Phytoplasmas Associated to Diseases of Ornamental Cacti in Mexico
K. Avina-Padilla,F. Parra-Cota,J.C. Ochoa-Sanchez,C. Perales-Segovia
Journal of Biological Sciences , 2009,
Abstract: This study was aimed to elucidate the putative causal agents. Healthy and diseased Echinopsis sp. and Opuntia sp. plants were collected from several Mexican nurseries. DNA was extracted from proliferating buds or stems and used in Polymerase Chain Reactions (PCR) to detect phytoplasmas. Two universal phytoplasma primer pairs were tested in nested PCR, initially with primer pair P1/tint followed by primer pair R16F2/R16R2 in a sequential test. The amplified DNA fragments were cloned and sequenced. Two different 16S rDNA partial operons were determined. One of present sequences was always associated to yellow mosaics in Echinopsis while the other to witches-broom syndromes in Opuntia. The comparative analysis of the sequences against the GenBank indicated that they were highly but not 100% homologous to phytoplasmas of group 16SrII. This is of major importance since this is the first report of finding representatives of this group affecting cacti in the Americas; all other reports of this kind of phytoplasmas have been detected in mainly in Asia.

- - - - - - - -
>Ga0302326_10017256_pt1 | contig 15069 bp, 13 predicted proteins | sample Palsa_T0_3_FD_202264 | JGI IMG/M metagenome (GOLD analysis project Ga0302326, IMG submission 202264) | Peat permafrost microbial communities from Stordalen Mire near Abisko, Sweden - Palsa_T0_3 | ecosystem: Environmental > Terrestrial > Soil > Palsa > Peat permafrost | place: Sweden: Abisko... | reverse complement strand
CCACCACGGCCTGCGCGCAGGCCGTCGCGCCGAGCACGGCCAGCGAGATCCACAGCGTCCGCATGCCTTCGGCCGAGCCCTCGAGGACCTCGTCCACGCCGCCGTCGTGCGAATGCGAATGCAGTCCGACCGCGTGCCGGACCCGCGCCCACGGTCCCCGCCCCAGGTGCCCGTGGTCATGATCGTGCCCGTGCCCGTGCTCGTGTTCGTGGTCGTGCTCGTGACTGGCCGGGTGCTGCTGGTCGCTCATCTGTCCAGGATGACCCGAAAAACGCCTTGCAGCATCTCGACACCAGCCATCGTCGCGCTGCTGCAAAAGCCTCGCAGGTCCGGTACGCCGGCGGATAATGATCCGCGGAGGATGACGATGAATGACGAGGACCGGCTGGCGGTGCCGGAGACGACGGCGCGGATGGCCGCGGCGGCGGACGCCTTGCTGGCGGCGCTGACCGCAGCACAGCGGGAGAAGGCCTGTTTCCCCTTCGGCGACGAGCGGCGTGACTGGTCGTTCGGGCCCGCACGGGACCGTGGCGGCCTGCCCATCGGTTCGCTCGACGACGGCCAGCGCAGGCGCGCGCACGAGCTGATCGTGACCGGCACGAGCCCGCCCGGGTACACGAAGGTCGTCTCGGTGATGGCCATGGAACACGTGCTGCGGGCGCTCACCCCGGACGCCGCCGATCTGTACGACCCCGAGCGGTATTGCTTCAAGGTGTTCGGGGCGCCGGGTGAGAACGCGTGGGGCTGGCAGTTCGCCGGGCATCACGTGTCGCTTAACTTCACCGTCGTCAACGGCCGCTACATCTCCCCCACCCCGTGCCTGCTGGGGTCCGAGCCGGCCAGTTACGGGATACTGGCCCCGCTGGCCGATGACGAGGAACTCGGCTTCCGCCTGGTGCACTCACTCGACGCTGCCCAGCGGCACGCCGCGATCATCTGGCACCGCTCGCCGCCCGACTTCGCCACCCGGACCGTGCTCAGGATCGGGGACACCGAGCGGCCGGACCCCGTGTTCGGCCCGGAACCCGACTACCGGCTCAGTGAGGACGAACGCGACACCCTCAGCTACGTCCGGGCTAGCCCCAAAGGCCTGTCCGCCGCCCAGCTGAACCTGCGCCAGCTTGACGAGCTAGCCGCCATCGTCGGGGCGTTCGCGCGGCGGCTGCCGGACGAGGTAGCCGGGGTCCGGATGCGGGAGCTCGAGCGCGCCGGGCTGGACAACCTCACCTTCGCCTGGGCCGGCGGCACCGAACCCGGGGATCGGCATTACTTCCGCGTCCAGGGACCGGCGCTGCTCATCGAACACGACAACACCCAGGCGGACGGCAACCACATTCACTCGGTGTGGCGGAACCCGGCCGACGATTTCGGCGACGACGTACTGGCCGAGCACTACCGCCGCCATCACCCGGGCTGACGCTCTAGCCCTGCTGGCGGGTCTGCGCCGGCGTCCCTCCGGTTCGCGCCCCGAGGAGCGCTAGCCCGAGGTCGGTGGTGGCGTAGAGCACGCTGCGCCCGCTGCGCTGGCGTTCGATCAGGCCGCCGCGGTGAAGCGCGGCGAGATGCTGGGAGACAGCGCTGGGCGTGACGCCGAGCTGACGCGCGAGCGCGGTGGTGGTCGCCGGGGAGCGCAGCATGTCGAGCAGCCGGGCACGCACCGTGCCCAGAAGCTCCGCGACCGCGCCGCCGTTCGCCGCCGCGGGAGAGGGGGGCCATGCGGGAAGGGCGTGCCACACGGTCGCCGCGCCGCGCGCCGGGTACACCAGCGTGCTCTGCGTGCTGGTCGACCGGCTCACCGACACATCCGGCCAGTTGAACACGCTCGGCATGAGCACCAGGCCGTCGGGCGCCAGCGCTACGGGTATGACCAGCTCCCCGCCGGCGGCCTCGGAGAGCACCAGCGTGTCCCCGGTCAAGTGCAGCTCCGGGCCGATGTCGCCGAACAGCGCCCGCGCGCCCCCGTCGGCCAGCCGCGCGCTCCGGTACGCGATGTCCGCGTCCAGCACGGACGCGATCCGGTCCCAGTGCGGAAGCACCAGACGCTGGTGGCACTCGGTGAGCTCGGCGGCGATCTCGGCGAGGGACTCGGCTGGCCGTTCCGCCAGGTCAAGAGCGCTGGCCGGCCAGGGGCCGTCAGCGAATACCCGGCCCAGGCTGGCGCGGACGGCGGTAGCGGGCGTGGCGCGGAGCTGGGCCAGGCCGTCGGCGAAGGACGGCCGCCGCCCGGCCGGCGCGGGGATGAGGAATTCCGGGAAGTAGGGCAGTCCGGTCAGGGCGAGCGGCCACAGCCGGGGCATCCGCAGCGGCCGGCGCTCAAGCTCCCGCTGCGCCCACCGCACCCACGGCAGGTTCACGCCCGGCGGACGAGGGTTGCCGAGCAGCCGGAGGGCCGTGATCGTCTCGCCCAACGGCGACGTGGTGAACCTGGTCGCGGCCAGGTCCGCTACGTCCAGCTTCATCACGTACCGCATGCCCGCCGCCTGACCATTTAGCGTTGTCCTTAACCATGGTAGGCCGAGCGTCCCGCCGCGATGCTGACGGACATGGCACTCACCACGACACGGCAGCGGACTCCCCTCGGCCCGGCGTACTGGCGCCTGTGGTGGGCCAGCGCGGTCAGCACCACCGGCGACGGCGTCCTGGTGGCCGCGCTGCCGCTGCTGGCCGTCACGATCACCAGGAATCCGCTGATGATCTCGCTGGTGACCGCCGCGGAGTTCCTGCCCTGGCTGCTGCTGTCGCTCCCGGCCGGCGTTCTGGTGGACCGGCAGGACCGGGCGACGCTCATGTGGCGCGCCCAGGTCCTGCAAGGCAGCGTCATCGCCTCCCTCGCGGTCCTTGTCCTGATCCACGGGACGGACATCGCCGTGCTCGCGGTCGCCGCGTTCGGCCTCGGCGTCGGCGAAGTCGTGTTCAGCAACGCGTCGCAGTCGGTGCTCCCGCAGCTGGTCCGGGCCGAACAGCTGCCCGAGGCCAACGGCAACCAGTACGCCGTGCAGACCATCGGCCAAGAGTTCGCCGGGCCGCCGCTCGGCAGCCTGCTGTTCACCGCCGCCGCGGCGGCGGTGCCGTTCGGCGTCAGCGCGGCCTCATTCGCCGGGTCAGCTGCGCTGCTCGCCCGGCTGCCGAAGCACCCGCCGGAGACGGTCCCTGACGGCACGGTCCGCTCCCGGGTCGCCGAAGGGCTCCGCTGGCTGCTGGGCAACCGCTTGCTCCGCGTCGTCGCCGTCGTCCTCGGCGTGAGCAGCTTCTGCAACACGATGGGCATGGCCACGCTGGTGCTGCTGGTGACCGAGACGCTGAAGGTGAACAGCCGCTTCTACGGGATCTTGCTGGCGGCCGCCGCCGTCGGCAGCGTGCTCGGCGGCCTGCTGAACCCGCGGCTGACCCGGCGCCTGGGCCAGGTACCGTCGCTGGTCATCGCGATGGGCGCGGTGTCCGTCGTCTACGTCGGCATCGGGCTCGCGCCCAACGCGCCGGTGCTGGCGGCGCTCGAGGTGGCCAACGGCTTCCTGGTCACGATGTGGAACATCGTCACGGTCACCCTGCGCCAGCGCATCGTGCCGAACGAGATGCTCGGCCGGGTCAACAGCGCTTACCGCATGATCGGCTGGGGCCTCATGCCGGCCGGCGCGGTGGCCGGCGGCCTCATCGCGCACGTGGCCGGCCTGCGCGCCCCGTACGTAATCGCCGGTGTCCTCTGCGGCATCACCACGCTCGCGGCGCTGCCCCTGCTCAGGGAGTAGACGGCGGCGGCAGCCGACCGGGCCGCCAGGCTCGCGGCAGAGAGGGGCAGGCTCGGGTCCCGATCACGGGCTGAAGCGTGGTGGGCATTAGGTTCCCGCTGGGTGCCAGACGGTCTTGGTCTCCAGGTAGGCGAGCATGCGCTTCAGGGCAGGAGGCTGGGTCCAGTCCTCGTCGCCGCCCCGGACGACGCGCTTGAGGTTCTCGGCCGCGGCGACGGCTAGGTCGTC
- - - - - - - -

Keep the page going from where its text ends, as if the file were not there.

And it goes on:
Coping strategies, stress, physical activity and sleep in patients with unexplained chest pain
Margaretha Jerlock, Fannie Gaston-Johansson, Karin I Kjellgren, Catharina Welin
BMC Nursing , 2006, DOI: 10.1186/1472-6955-5-7